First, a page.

East Grand Forks Campbell Library implements non-traditional library materials to build skills

Some of the additional materials include cooking and baking supplies, a 3D printer, a vinyl cutting machine, STEM kits and new online resources

Public Service Librarian Robyn Benda (left) and Librarian Linnea Benton (right) stand by the available cooking and baking kits, which are part of the "Library of Things" collection now implemented at the Campbell Library in East Grand Forks.
Meghan Arbegast/Grand Forks Herald
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EAST GRAND FORKS – The Campbell Library has recently added a variety of new non-traditional library materials, called the “Library of Things,” that patrons can utilize to build skills both for a career or for anyone wanting to take up a new hobby.

Some of the additional materials include cooking and baking supplies, a 3D printer, a vinyl cutting machine, STEM kits and new online resources.

Public Service Librarian, Robyn Benda, said the materials are made possible through a $5,000 workforce grant made possible by the American Rescue Plan Act.

Benda said the library pursued the new resources after reaching out to Northland Community and Technical College to see what skills students need to build, but may not have availability to the items themselves. In addition to those going to school, Benda said the materials are also for anyone who wants to try a new skill, but might not want to spend the money doing so.  

“That's a lot of it is for people to learn new skills if they want to, or if they’re starting a new career,” Benda said. “Without having to go and buy a whole new set, they can try it out.”


Anyone with a library card can check out a cooking or baking kit that has the needed supplies, including a recipe. One of the available kits is an Asian Wok cooking kit that includes instructions for how to make dumplings and the needed utensils. Librarian Linnea Benton said additional cooking and baking kits are currently being assembled.

In the future Benda said the library plans on hosting cooking related clubs for people to try out and share recipes with one another.

“The idea is as we get a little further along and especially with winter coming of doing a cookbook club where you can take these ‘Library Thing’ kits home,” Benda said.

Going forward, Grand Forks should reconsider and agree to pony up its share of the consulting and scoping fees. Even better, Polk and Grand Forks counties also should join in the sharing of costs, further reducing the impact to each of those entities – all of which will benefit from a new bridge over the Red River.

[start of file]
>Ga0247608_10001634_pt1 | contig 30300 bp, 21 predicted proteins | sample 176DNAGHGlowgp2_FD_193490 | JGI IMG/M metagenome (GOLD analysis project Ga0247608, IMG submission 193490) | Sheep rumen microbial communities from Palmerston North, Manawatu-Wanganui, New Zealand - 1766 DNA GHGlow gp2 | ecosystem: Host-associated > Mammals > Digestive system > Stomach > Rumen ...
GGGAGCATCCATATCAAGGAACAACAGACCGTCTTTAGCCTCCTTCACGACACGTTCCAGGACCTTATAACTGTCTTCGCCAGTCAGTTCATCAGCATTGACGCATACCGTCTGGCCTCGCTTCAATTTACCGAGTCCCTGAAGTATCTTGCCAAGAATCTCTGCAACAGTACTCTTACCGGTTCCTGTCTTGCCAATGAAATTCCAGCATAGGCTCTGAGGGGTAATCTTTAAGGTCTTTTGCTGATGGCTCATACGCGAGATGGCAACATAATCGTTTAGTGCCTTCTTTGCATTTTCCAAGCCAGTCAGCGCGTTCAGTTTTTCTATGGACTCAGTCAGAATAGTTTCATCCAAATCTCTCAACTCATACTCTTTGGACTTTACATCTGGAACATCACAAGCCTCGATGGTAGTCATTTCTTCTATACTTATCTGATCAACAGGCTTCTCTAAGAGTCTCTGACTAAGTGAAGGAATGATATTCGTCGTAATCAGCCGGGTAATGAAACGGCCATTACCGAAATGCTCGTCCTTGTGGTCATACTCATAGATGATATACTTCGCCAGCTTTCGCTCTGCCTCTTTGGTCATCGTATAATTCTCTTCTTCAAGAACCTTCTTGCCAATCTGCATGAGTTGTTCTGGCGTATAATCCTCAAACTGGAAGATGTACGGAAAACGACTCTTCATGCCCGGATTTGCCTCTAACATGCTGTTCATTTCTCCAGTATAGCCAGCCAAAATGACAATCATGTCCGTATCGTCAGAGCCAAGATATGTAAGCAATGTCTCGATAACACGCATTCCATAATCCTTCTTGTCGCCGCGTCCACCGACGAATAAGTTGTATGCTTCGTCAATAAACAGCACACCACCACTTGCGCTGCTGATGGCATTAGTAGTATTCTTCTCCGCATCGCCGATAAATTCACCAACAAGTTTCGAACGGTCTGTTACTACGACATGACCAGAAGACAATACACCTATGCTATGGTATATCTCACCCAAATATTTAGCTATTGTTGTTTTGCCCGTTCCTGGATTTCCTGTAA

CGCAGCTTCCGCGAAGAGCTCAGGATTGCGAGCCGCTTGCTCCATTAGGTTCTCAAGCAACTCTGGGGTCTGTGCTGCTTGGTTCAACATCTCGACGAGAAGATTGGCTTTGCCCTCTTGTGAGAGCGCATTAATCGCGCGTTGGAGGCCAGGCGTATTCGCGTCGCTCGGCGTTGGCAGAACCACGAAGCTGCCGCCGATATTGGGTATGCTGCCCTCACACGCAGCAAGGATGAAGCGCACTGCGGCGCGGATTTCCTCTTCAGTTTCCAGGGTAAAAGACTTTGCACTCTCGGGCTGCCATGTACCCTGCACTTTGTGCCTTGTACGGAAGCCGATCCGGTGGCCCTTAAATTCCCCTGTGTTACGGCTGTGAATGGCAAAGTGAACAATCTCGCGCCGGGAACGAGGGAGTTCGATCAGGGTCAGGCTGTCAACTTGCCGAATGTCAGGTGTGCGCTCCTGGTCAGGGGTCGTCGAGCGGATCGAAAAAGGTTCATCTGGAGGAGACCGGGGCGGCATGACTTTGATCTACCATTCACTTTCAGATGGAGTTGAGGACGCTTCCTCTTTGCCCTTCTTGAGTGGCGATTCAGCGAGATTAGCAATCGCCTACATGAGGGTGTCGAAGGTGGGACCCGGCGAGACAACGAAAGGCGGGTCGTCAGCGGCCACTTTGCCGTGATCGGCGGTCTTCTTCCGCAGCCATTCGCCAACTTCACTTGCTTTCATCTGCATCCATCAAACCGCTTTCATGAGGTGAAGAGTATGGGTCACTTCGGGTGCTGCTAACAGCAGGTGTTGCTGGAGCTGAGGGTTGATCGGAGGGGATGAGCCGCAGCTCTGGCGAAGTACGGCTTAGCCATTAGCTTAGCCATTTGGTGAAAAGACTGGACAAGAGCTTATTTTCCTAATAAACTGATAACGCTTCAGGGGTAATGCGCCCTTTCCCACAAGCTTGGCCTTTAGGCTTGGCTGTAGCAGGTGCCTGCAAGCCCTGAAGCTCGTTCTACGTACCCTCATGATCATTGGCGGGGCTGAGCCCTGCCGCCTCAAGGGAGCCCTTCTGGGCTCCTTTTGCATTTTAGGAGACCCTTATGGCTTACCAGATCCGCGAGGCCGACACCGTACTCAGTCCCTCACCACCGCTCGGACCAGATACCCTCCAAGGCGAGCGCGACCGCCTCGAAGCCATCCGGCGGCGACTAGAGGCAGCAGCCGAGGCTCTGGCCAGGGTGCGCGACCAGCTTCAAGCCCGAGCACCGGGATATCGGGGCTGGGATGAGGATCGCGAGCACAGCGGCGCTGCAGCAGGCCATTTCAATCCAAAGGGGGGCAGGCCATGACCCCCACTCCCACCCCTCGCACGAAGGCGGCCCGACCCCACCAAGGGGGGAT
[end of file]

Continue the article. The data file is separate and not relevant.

The new 3D printer and vinyl cutter are available for use in the library. People wanting to use either will need to bring their own filament. Anyone wanting to learn more about how to use the 3D printer and the software can attend intro sessions held at the library Monday evenings from 5:30 to 6:30 p.m where Benton will assist with introducing 3D printing skills.

“The idea is on Monday’s keeping one of our rooms open for people to come in, take a look at these and if they want to try them, that we would help step-by-step for them to learn,” Benda said

On Nov. 21 Forkin 3D, which is part of Valley TechPros, will hold an intro to 3D printers session at 5:30 p.m. in Campbell Library and will be giving away a 3D printer to one drawing winner.

Other kits the library is still working on getting ready for patrons include an electronics kit, knitting kit and a crochet kit.

Along with the physical materials at the library, online resources are available on the library’s website. Anyone with a library card now has access to Peterson’s Test and Career Prep, which provides test prep for college entrance exams, vocational certification and the U.S. citizen test. The Chilton Auto Library is also now available entirely online to provide step-by-step service and repair procedures as well as test prep for certification exams. The Niche Academy offers a variety of tutorials and e-resources for computer databases and programs.


Benton, who has been a librarian at Campbell Library for one year, said she would like to continue implementing additional resources she has seen at other libraries such as sensory and robotics kits. Though both Benton and Benda said doing so depends on available funding.

“Our list is long, it’s just being able to execute it,” Benda said.

Related Topics: EAST GRAND FORKS
Meghan Arbegast grew up in Security-Widefield, Colorado. She earned a Bachelor of Science in Journalism from North Dakota State University in Fargo, in 2021.

Arbegast wrote for The Spectrum, NDSU's student newspaper, for three years and was Head News Editor for two years. She was an intern with University Relations her last two semesters of college.

Arbegast covers news pertaining to the city of Grand Forks/East Grand Forks including city hall coverage.

Readers can reach Arbegast at 701-780-1267 or

Pronouns: She/Her
Languages: English
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